• Charli

Mental Health 2: Meeting my Mental Health Specialists

Around the end of January, I mentioned in a recent post that I visited a mental health clinic. I was given an appointment to see a psychologist  and psychiatrist two weeks after my walk-in visit. For those who don’t know, a psychologist specializes in counseling and therapy. A psychiatrist focuses on treating mental illnesses mainly through medication. When I met with my therapist, she asked more questions to learn a little bit more about me, why I was seeking counseling, and what I wanted to get out of counseling. She was so understanding, and talked with me about the type of therapy I would be receiving and how it can help me. 

That same week, I also met with my psychiatrist. She asked questions as well, and patiently talked with me about treatment options (whether or not to take medication, types of medications she recommended, etc). Both my therapist and psychiatrist immediately diagnosed me with Major Depressive Disorder. I was very nervous at the start of the visits, as I have never received treatment for a mental illness before, but my therapist and psychiatrist made me feel extremely comfortable. I even cried more like during my first visit to the clinic. After talking with them, I finally realized how overdo these visits were. I feel like I’m finally taking control.

If you feel that you also need help with your mental health, please reach out for assistance. You might be happy you did. Right now, the world is going through a pandemic, and many people are in isolation. Now, more than ever, might be a time to really take care of your mental health. Getting in touch with your general doctor might be a good place to start. It might not be possible for you to make trips to see a mental health specialist at the moment, but you might be able to have sessions over the phone or online. Your general doctor might be able to help connect you with services. If you ever need immediate help, please call the suicide prevention hotline if there is one available where you live. In the U.S., where I live, the number for the hotline is 1-(800) 273-8255. They might even be able to help you with getting regular counseling.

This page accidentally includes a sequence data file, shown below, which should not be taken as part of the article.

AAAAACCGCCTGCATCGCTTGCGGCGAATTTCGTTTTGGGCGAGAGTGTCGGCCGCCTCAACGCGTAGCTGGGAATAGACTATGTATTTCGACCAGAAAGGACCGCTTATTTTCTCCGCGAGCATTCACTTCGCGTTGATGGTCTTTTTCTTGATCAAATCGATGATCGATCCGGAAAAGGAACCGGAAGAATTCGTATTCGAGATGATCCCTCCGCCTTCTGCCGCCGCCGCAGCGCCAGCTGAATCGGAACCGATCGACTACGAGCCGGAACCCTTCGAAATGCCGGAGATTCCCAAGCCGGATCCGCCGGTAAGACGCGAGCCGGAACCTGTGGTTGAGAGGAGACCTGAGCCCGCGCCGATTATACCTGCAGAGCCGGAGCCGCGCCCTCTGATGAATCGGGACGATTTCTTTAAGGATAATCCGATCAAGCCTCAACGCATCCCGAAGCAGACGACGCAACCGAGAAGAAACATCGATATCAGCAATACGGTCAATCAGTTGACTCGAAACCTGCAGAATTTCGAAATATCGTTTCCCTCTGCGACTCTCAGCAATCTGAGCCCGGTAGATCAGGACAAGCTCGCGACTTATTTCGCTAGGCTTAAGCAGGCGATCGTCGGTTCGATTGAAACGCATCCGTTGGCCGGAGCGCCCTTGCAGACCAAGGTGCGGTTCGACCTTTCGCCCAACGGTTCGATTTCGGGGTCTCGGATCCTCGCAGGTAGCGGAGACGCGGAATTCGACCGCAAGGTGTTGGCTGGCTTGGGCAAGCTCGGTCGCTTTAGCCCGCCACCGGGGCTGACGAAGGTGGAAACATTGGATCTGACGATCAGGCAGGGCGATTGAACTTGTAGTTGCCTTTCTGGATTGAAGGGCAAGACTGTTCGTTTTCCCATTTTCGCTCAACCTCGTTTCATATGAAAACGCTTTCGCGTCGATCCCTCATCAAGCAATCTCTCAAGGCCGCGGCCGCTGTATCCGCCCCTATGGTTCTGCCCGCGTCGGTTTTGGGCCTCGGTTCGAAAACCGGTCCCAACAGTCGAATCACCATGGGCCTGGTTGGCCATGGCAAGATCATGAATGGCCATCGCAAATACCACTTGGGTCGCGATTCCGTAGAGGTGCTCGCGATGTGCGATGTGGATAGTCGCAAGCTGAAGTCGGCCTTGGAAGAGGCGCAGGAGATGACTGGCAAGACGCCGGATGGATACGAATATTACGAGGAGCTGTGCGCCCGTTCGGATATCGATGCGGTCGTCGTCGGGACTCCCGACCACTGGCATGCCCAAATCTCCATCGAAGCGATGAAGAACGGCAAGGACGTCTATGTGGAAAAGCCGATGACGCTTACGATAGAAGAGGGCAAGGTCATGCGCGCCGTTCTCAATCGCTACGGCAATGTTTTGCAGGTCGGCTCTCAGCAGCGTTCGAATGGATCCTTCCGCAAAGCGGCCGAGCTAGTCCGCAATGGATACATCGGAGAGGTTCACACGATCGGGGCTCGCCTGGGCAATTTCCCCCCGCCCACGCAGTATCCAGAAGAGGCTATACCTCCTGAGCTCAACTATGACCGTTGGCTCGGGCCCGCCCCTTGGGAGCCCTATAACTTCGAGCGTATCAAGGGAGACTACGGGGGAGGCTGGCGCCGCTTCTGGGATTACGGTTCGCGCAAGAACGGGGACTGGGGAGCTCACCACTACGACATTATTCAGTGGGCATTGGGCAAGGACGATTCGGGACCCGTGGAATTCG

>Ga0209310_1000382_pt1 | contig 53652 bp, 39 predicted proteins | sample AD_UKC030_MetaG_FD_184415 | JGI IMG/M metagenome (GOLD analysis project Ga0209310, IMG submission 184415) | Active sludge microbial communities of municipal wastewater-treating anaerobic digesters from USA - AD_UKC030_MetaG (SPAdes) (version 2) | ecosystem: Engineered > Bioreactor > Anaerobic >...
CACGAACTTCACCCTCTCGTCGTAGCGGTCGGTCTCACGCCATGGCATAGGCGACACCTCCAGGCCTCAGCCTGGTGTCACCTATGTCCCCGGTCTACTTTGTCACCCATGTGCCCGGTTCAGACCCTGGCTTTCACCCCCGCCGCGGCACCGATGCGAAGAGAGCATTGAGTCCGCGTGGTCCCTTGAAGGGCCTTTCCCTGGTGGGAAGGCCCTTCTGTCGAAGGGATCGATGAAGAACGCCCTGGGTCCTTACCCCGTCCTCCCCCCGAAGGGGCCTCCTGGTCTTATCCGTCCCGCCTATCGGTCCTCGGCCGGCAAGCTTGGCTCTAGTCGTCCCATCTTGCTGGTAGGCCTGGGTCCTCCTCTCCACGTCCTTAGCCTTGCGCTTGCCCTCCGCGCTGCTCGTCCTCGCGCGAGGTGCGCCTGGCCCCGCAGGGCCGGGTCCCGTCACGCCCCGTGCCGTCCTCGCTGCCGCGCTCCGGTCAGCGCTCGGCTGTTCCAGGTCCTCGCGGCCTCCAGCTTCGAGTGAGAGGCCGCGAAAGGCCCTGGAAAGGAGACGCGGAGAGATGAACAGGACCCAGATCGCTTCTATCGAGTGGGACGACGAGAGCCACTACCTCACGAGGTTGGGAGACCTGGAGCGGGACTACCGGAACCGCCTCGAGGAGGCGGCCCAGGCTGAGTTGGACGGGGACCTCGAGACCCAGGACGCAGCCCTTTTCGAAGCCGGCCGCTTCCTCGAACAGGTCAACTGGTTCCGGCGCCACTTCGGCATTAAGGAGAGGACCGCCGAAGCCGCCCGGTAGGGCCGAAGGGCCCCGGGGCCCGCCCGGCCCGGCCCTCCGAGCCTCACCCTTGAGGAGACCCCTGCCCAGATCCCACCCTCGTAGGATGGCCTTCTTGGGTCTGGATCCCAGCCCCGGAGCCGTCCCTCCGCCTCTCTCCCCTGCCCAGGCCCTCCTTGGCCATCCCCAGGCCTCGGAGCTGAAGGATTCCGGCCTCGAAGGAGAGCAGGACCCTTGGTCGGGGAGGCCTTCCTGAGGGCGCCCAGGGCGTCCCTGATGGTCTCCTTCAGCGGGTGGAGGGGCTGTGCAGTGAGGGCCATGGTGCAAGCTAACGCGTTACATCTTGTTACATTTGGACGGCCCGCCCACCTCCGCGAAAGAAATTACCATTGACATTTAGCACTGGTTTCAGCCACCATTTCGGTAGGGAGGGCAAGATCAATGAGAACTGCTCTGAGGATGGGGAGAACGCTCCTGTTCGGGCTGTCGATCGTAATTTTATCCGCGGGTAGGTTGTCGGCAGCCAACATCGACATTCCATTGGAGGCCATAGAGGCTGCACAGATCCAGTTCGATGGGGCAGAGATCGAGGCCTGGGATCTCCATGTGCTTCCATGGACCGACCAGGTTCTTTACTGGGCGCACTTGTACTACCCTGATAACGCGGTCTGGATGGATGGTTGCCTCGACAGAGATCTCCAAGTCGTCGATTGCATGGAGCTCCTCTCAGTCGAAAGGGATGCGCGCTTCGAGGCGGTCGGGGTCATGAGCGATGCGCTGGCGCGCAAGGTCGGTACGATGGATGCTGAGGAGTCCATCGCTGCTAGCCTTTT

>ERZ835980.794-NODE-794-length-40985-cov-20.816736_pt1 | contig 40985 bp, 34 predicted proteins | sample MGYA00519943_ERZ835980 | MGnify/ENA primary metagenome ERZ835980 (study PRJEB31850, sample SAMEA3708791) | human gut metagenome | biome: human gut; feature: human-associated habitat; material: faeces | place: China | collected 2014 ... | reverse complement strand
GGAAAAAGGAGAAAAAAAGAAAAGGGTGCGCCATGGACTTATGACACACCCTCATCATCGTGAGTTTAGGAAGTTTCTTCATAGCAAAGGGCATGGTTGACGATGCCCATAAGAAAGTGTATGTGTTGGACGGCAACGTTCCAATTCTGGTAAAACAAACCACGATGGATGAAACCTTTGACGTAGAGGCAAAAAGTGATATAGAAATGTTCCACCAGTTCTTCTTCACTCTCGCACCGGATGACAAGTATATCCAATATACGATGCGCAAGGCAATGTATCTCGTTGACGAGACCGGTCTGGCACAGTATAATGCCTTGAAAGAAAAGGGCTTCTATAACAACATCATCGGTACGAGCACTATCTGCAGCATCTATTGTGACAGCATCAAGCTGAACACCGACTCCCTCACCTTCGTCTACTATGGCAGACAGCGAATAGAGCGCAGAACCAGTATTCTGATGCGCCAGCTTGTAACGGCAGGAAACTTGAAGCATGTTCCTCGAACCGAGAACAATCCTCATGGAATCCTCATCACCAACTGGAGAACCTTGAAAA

Thanks for visiting, and let’s get through our challenges with mental illness together. Checkout the links below for more information on how to deal with mental illness:

Finding Help:

Substance Abuse and Mental Health Service Administration National Helpline: 

https://www.samhsa.gov/find-help/national-helpline

Dealing with Coronavirus related stress:

  • National Institute of Mental Health:

https://www.nimh.nih.gov/about/director/messages/2020/coping-with-coronavirus-managing-stress-fear-and-anxiety.shtml

– National Alliance on Mental Illness:

https://www.nimh.nih.gov/about/director/messages/2020/coping-with-coronavirus-managing-stress-fear-and-anxiety.shtml

Centers for Disease Control and Prevention:

https://www.cdc.gov/coronavirus/2019-ncov/daily-life-coping/managing-stress-anxiety.html

Mental Illness: Nothing to be Ashamed of

Picture taken from Pixabay


During my time in college, the disability office at my school held a career day for students with disabilities. I decided to attend, and one of my siblings went with me. Each student who decided to participate in the career day was given a mentor that they spent the day with. Some of us were put in groups and shared a mentor. Since I seemed to show an interest in social science, my mentors were psychologists. My sibling was not a student of the school I was attending, nor were they a student with special needs, however, they were allowed to participate with me. My mentors started the day with a presentation that focused on facts about counseling and therapy. “What would you say is the number one reason some people don’t see a counselor when they need help?”, one of the psychologists began. “Fear”, my sibling responded. The counselor replied that my sibling was correct.

Many people who need help often fear the stigma that comes with mental illness and needing psychological help. That same fear is part of what kept me from finally getting help myself. I’ve mentioned in a previous post that I’ve been dealing with low self-esteem for most of my life. There are many times when I’ve reached low points, and those low points were sometimes terrible enough for me to consider seeking professional help. I did contemplate seeking help after one of my episodes, but I decided against it. A couple of days ago, I had another episode and I decided enough is enough. It was time for me to finally look for help, and I started searching for a mental health clinic. 

I was very nervous while trying to find a psychology clinic to go to, but I knew I had to go through with this. I finally found a clinic after a few days, and I was told that first time patients had to show up as walk-ins. I visited the clinic about two weeks ago, and my time there wasn’t very long at all. When I showed up, I was given an assessment form. There were a lot of questions, but this is the case with first time patients at nearly any clinic. After I finished the assessment, one of the specialists looked over it before talking with me briefly and asking me a few questions. The specialist was very kind. At first, I was a little nervous to talk to her, but she made me feel so comfortable, and I ended up opening up to her easily. I even cried while talking to her, which is something I don’t really like doing in front of others. After our talk, she made sure I was ok to go home before making an appointment for me, and she made sure that I would be seen again very soon. My appointment is for this week, which is just two weeks after I visited the clinic as a walk-in patient.